Friday, February 23, 2007

Thursday, February 22, 2007


Our troops in Iraq are search-and-destroying journalists?

Tuesday, February 20, 2007

I admit I'm an obsessive/compulsive

but I"ve never sent myself an email.


Because of the conflict many of my fellow peace-marchers and I have over the "all-volunteer" military that we've sent off to foreign lands, we've stopped chanting,"Support the troops, bring them home." I mean, as this article points out, when it comes to the nature of those who're fighting over there, this isn't VietNam and our troops aren't victims. Hard to say it, but true.

Outrage cubed

Okay, first they craft a financial system (tax policy, trade policy, monetary policy, anti-union efforts) that favors the rich and widens the gap between rich and poor. Next, the impact of this disparity is felt most acutely in small-town America, where financial prospects are bleakest for the young. Then they offer financial incentives to the kids from these towns, incentives too grand to resist, so that the Army ends up with an inordinate percentage of its soldiers from towns with fewer than five thousand souls. Then, having started a war and given the soldiers insufficient equipment to fight it, they don't deliver the remains of those killed in action to the hometown of the soldier because it doesn't have a major airport, so that the family must travel miles to pick up and transport the body to its final resting place. Ya know, at some point I'd get really pissed off if I was one of those families.

Unwitting supporters of Bush/Cheney

This article by George Monbiot in The Guardian says it so well, I'll add only this observation. Since I've become a somewhat recognizeable antiwar person locally (my ubiquitous sign gives me away), I've been accosted by these nutcases many times, most recently at an art gallery opening. The fellow sidled up to me and hissed into my left ear, "You know about the third tower, right?" When I said, "Uh?" he went on. And on and on, whispering "facts" (a typical one: "Jet fuel is basically kerosene, and can't possibly burn hot enough to melt steel girders") into my ear, moving to my left as I tried to turn toward him. I finally faced him and said, "Interesting."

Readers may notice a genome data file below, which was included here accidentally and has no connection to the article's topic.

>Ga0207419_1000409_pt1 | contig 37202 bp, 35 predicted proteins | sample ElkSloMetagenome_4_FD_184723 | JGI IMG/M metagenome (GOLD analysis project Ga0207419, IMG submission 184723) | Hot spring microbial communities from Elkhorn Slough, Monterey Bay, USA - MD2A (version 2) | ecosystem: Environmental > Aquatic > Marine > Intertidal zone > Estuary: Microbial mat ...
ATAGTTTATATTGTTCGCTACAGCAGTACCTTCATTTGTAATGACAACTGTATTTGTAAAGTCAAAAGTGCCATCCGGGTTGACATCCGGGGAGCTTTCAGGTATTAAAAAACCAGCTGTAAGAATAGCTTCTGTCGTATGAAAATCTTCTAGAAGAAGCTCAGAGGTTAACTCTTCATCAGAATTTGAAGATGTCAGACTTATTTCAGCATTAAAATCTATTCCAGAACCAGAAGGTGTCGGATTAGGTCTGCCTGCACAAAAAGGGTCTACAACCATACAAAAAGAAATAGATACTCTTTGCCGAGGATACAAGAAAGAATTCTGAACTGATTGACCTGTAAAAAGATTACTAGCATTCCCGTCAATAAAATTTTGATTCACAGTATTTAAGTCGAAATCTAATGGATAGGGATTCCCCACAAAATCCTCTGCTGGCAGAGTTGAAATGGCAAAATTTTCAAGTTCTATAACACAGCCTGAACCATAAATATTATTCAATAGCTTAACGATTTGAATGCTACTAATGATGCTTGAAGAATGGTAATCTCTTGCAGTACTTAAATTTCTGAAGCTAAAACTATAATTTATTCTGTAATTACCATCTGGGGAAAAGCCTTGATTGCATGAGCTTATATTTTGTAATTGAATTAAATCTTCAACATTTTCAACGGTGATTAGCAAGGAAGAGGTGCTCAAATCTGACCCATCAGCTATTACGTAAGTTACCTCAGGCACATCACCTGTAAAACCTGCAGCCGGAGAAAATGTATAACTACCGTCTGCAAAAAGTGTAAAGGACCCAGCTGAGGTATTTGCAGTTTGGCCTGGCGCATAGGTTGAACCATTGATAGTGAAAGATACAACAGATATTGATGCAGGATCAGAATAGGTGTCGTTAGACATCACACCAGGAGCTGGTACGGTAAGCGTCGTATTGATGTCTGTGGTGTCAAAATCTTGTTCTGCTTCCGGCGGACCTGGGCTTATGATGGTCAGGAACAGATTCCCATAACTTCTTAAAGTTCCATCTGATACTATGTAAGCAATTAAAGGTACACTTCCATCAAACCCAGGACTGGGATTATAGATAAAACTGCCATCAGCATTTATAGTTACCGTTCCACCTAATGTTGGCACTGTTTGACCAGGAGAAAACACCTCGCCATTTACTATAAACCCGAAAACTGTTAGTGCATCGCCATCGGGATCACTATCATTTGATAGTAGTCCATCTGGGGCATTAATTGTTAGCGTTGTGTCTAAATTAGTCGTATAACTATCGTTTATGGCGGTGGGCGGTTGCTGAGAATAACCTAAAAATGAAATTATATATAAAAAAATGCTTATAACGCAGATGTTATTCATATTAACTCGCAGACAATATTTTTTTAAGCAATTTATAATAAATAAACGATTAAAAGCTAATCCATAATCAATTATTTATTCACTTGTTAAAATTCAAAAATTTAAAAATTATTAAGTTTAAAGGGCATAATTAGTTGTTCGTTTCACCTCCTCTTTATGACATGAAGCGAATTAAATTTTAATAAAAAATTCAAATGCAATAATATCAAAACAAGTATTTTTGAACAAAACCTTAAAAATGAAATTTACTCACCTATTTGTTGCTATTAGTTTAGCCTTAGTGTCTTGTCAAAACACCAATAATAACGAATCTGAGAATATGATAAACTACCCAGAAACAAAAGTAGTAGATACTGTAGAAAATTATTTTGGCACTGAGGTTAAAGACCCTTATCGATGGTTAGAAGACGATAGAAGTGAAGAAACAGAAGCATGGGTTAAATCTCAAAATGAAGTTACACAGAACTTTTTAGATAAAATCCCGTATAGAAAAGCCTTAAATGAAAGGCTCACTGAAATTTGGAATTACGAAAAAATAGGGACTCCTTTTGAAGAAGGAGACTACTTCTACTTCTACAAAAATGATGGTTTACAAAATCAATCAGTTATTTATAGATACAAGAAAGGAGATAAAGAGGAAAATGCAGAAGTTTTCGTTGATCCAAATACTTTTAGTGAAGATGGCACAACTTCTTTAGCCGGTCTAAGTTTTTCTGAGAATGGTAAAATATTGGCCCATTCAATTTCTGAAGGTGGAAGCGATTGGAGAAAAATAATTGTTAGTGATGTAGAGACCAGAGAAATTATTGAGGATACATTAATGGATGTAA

Unlike Monbiot, I've learned not to engage these oddballs. I don't humor them, but I don't argue with them either. I say, simply, "Interesting," and move on. Maybe, I reason, they'll thereby lose interest and restrict their rants to each other.

I do have this query, however: How crazy do you have to be--how deeply paranoid about government, how downright delusional about the reality of events and human behavior--must one be to foster these conspiracy theories? I mean, I can understand beliefs in burning bushes (no pun intended), immaculate conception, even Roswell (although that's a stretch for me). These have some spiritual basis or factual possibility. But a mass murder and a mass coverup like 9/11? All I've got to say is, There are crazies on all sides of us--and each of them has one vote. So, guys and gals, vote early and often.

An fitting epitaph

for this fellow might be, "Rot in hell."

Sunday, February 18, 2007

Why I love the internet

Yesterday, as I was surfing the net among my usual, Buzzflash, you know the drill--I was eating an avocado. I've found the best avocados in the world (I have a fetish for the fruit, having lived here in avocadoland for ten years, and being a regular at the annual festival in Carpinteria). These "best" avocados are sold by a particular vendor at the SB farmers' market (he only attends two a week, the Saturday market on Cota Street and the Tuesday market on State). His avocados are of the Haas variety, but, says the Latino vendor, they come from a particular type of tree that has been transplanted from Mexico. The fruit is almost spherical, has a slightly wrinkly deep-black skin and is heavier than other avocados. (To my dismay, the vendor told me the season for this type was ending soon.)
So anyway--I was surfiing the net about Iraq when it occurred to me to wonder whether there was a significant caloric or nutritional difference among the varying types of avocados. I know, by experience, that some are watery, some have a stringy quality, and none are as rich and heavy and creamy as my favorites.
So--I clicked on Google, entered "avocado calories" and searched for about five minutes. Among the hundreds of available, relevant sites I learned that indeed there did seem to be a difference in calories as well as fat content among avocado types, and that it appeared that Haas was the highest in both calories and fat. I couldn't find the values for my particular vendor's version (his name's Manuel and he lives in Santa Paula), but oh well.
Love that internet, except of course as an inveterate calorie-counter this was not good news. I suppose, however, I should at least be grateful that it's the end of Manuel's trees' harvesting season.